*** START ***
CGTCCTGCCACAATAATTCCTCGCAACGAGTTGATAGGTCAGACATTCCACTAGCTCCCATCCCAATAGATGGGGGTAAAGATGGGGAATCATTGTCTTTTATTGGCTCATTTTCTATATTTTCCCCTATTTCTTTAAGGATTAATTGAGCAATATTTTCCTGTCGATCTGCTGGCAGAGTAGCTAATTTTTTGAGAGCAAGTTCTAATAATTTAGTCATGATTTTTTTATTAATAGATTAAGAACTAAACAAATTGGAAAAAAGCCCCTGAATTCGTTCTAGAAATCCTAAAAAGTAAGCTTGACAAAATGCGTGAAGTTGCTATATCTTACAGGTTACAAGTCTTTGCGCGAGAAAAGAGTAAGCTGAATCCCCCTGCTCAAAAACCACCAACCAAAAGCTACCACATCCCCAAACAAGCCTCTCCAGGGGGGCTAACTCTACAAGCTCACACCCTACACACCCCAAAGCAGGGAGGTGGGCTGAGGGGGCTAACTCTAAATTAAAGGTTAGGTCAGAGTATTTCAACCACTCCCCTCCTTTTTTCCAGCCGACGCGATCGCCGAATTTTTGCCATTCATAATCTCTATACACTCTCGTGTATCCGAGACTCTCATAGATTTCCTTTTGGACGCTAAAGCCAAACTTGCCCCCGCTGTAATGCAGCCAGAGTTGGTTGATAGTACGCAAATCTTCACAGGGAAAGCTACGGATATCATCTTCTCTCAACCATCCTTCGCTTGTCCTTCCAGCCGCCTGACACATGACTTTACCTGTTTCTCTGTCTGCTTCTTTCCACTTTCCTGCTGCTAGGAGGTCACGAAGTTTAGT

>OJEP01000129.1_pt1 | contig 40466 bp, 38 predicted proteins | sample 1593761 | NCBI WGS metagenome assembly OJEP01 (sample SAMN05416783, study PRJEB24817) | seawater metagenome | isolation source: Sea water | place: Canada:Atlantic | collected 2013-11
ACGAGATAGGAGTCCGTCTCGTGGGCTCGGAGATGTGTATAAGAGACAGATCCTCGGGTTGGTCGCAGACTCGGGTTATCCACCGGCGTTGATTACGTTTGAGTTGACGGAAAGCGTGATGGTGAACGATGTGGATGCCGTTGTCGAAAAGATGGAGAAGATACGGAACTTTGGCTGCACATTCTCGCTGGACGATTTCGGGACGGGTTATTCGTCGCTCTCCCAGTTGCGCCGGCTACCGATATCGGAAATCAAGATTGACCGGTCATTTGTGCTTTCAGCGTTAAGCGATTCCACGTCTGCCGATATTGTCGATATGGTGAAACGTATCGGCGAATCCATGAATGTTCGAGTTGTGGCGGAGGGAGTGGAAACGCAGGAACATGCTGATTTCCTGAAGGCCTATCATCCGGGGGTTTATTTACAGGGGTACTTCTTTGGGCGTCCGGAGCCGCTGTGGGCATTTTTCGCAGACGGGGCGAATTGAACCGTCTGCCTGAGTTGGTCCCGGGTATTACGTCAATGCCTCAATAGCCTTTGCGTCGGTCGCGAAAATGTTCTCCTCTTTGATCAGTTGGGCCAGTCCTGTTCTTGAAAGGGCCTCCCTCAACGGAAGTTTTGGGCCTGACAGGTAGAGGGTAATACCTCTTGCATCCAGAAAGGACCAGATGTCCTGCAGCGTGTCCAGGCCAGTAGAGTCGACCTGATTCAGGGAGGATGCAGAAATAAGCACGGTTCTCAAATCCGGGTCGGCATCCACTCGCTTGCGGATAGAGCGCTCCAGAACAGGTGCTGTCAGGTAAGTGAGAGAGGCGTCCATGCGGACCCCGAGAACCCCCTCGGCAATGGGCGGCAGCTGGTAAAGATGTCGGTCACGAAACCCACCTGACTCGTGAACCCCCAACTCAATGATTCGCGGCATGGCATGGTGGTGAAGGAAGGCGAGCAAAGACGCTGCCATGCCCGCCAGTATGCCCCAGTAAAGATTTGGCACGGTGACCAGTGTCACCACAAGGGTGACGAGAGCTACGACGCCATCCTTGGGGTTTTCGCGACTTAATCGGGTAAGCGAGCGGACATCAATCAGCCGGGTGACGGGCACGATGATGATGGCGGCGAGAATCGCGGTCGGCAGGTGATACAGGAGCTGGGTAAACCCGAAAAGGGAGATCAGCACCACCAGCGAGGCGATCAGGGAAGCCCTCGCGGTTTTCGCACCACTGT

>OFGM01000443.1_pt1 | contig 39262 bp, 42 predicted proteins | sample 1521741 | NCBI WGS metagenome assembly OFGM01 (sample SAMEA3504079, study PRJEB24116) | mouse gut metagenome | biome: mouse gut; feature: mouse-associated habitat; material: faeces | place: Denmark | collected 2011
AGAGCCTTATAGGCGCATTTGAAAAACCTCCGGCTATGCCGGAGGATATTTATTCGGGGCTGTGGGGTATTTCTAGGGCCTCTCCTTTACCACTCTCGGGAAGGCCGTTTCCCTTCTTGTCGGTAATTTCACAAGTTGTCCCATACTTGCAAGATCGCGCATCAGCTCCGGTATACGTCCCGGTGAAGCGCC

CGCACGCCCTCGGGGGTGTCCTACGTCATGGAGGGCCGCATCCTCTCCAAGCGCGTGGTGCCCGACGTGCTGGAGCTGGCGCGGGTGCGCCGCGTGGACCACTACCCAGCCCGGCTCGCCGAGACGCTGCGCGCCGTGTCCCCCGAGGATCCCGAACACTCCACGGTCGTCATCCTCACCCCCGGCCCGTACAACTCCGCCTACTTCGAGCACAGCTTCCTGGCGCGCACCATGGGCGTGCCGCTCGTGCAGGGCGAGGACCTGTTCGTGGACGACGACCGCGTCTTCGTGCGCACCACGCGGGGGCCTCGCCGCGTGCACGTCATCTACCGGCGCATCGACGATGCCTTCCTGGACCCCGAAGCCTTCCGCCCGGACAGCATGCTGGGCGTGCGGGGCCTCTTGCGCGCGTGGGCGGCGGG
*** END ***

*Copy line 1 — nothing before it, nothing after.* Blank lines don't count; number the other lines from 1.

CGTCCTGCCACAATAATTCCTCGCAACGAGTTGATAGGTCAGACATTCCACTAGCTCCCATCCCAATAGATGGGGGTAAAGATGGGGAATCATTGTCTTTTATTGGCTCATTTTCTATATTTTCCCCTATTTCTTTAAGGATTAATTGAGCAATATTTTCCTGTCGATCTGCTGGCAGAGTAGCTAATTTTTTGAGAGCAAGTTCTAATAATTTAGTCATGATTTTTTTATTAATAGATTAAGAACTAAACAAATTGGAAAAAAGCCCCTGAATTCGTTCTAGAAATCCTAAAAAGTAAGCTTGACAAAATGCGTGAAGTTGCTATATCTTACAGGTTACAAGTCTTTGCGCGAGAAAAGAGTAAGCTGAATCCCCCTGCTCAAAAACCACCAACCAAAAGCTACCACATCCCCAAACAAGCCTCTCCAGGGGGGCTAACTCTACAAGCTCACACCCTACACACCCCAAAGCAGGGAGGTGGGCTGAGGGGGCTAACTCTAAATTAAAGGTTAGGTCAGAGTATTTCAACCACTCCCCTCCTTTTTTCCAGCCGACGCGATCGCCGAATTTTTGCCATTCATAATCTCTATACACTCTCGTGTATCCGAGACTCTCATAGATTTCCTTTTGGACGCTAAAGCCAAACTTGCCCCCGCTGTAATGCAGCCAGAGTTGGTTGATAGTACGCAAATCTTCACAGGGAAAGCTACGGATATCATCTTCTCTCAACCATCCTTCGCTTGTCCTTCCAGCCGCCTGACACATGACTTTACCTGTTTCTCTGTCTGCTTCTTTCCACTTTCCTGCTGCTAGGAGGTCACGAAGTTTAGT